It’s no secret that marriage is in decline across America.
For example, a recent PBS report noted that only half of U.S. adults are married, an all-time low. And of today’s Americans, only 72% have been married at some point, down from 85% in the 1960s.
But a lesser-known fact is that our country’s marriage declines have not been distributed evenly across the population. Poor people, in particular, are much less likely to get hitched than they were just a few decades ago.
Take men from the ages of 30 to 50. Among high earners — those in the top 10% based on annual income – the marriage rate has dropped from 95% in 1970 to 83% today. Along the way, these top-earning guys have seen their inflation-adjusted income increase.
But the story is different for the American male whose earnings are smack dab in the middle of the income distribution. This fellow has seen his real earnings fall nearly 30% since 1970 – and the odds this median man is married have plunged from 91% in 1970 to 64% today.
Overall, the data – gathered by the Hamilton Project, a think tank spun off from the Brookings Institution – paint a dramatic picture. The bottom line for dudes in San Diego and across America: most of us are making less money and having less luck in the marriage pool — changes which suggest we are having less sex, too.
Researchers for the Hamilton Project observe a similar pattern facing American women:
Marriage rates either held constant or increased for the top 10 percent of female earners over the last four decades. In contrast, the bottom 70 percent of female earners saw their marriage rates decline by more than 15 percentage points.
What is driving these changes? Why, for example, have marriage rates for high-earning women increased over time? On the latter question, the New York Times says there is no clear answer:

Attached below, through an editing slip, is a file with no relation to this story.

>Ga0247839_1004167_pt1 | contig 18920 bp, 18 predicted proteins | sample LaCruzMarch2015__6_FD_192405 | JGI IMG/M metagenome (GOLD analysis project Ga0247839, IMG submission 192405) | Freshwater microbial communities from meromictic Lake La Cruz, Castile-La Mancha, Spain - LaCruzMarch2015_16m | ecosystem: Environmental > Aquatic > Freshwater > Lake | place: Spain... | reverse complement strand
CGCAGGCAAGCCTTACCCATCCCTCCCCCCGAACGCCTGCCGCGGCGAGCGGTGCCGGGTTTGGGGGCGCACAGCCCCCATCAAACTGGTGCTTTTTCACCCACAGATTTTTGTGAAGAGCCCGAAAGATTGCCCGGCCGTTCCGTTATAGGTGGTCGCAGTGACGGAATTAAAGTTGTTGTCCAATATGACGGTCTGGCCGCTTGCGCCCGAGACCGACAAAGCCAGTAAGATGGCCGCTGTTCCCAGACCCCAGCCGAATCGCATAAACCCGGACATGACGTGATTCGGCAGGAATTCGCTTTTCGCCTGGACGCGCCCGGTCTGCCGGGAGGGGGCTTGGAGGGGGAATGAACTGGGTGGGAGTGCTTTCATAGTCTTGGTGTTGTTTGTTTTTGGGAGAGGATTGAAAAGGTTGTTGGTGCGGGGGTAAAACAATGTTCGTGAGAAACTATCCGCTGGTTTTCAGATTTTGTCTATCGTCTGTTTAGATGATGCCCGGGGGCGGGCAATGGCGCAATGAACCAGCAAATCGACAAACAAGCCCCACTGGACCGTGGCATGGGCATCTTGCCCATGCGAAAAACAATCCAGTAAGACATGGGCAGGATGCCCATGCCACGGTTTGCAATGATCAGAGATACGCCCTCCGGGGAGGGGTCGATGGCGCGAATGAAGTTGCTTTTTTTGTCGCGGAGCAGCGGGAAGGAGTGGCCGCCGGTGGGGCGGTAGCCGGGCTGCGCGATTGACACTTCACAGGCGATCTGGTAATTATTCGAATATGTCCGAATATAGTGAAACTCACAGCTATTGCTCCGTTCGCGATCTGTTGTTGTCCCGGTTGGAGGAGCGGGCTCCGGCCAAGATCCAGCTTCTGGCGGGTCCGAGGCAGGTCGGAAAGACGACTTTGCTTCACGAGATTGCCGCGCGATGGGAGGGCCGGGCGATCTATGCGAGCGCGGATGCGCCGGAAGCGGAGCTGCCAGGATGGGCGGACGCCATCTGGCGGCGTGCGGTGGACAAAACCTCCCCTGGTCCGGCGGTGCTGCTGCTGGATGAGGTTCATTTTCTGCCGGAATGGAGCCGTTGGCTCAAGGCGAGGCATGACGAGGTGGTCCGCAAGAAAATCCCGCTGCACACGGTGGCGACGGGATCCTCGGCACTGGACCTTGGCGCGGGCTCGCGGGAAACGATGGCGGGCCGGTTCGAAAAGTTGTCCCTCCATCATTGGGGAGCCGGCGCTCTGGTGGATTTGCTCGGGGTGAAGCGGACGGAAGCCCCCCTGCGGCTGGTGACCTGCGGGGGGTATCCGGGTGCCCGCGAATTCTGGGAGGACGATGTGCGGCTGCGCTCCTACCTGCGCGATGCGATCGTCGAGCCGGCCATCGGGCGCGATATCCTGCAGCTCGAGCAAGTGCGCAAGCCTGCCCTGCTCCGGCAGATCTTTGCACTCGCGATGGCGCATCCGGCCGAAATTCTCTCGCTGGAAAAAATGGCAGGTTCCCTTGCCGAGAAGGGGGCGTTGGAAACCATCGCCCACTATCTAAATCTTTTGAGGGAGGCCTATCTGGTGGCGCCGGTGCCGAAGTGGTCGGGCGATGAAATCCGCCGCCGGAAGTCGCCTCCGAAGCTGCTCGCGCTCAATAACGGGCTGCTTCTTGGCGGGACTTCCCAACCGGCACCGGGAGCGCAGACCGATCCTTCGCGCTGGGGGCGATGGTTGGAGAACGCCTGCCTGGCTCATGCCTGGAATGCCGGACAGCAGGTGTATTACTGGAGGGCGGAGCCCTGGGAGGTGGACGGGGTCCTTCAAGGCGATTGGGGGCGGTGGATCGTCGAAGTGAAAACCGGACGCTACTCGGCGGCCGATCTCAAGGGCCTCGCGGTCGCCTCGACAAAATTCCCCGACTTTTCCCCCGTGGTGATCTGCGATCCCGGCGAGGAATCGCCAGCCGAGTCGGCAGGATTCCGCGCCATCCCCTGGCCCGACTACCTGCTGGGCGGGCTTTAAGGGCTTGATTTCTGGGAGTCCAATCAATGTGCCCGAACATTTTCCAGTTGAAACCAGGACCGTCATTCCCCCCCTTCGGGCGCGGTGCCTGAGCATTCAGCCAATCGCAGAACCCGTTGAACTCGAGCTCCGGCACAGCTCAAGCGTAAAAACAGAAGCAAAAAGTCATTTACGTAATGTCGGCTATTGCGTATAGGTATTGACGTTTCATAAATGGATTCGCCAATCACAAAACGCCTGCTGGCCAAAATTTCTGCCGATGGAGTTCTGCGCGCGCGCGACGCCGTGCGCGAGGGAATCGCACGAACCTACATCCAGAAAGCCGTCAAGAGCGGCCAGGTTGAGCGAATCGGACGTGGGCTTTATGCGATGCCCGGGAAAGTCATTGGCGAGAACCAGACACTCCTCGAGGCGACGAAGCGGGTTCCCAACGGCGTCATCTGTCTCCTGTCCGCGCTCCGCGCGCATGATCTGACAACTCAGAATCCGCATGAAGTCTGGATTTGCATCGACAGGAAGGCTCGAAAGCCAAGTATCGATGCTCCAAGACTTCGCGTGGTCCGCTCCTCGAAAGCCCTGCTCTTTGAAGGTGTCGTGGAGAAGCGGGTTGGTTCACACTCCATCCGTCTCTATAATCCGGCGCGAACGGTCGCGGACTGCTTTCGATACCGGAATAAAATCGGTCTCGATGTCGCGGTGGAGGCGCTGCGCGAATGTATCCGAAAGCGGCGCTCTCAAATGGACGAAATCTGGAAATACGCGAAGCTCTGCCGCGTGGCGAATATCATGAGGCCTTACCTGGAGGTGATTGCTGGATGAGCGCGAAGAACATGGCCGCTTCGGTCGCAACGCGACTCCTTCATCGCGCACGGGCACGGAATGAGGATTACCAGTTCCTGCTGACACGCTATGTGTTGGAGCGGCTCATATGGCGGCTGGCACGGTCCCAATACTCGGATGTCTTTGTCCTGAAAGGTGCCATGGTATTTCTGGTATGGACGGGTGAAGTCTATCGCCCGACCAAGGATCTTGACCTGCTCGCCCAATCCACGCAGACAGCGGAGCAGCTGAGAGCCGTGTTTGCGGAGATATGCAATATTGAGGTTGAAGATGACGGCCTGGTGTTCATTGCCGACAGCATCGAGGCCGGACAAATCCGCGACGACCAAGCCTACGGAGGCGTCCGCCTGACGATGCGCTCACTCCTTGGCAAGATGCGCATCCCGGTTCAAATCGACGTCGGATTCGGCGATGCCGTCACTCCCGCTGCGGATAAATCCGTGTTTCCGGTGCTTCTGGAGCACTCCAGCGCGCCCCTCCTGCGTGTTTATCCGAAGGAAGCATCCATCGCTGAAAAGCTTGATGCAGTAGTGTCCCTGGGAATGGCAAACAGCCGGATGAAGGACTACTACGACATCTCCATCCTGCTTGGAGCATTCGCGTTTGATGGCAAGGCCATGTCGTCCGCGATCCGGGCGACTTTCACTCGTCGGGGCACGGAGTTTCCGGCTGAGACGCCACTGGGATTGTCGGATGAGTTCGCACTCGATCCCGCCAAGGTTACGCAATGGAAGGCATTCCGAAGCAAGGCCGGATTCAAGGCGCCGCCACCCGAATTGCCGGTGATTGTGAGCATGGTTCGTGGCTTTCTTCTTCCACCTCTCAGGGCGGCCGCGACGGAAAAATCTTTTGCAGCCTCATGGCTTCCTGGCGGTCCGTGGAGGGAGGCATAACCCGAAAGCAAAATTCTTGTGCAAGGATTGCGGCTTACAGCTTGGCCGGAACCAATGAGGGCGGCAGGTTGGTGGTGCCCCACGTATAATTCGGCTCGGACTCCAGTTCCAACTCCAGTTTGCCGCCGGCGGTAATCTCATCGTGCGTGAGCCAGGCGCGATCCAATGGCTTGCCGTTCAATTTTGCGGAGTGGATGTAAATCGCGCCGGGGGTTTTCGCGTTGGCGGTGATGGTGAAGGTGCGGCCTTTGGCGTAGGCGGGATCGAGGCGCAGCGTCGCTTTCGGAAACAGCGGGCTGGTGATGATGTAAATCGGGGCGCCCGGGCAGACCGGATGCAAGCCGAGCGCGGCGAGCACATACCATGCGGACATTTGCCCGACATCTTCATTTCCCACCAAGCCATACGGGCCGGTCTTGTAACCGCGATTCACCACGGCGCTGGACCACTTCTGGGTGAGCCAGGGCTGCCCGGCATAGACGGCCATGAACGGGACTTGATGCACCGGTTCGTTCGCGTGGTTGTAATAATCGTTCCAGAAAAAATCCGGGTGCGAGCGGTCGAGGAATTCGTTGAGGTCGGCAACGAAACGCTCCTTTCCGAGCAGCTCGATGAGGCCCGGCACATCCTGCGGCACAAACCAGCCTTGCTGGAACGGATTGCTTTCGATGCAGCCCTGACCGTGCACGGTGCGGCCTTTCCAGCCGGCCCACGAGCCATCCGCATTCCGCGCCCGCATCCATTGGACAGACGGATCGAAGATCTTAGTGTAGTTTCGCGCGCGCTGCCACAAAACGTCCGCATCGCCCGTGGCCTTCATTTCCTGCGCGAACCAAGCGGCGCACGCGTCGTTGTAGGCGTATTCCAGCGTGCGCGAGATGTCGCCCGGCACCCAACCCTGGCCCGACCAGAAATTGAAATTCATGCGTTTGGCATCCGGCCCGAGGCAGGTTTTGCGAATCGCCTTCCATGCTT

Perhaps the highest-paid female workers in the 1970s achieved that status by forgoing a personal life. And perhaps today it’s more socially acceptable for well-paid women to hire nannies and other household help so that they can maintain a family life, making marriage a more practical possibility.
And the Hamilton Project researchers note that at least some of the decrease in marriage across the country is driven by positive change:
In particular, many Americans are waiting longer to get married due to opportunities for women to pursue careers outside the home, due to better control over the timing of childbearing, and due to the ability to be more selective when choosing a spouse. These marriages starting later in life appear more stable and are less likely to end in divorce—a better outcome from any perspective.
But might there be more sinister forces driving the decline in marriage among the poor? All else being equal, does having less money mean the typical American has less chance at getting married? The authors of the Hamilton Project’s study think so:
Social scientists have long posited a relationship between economic opportunity and marriage. William Julius Wilson, in The Truly Disadvantaged, argued that the decline in marriage and rise in single parenthood among urban blacks was directly a consequence of the declining economic fortunes of young black men. High rates of unemployment and incarceration meant that the local dating pool was populated by unmarriageable men—and the result was that women chose to live independently.
The New York Times notes that, regardless of the causes, these changes in earnings and marriage patterns are boosting income inequality.
Rich men are marrying rich women, creating doubly rich households for them and their children. And the poor are staying poor and alone.
Speaking of American children, only 12% lived in single-parent households in 1968. Today, about 30% of kids live with just mom or dad — and these children of single parents are particularly vulnerable due to changes in money and marriage:
“Parental income inequality among children has dramatically increased over the last thirty-five years,” says the Hamilton Project, “creating an uneven playing field for future generations.”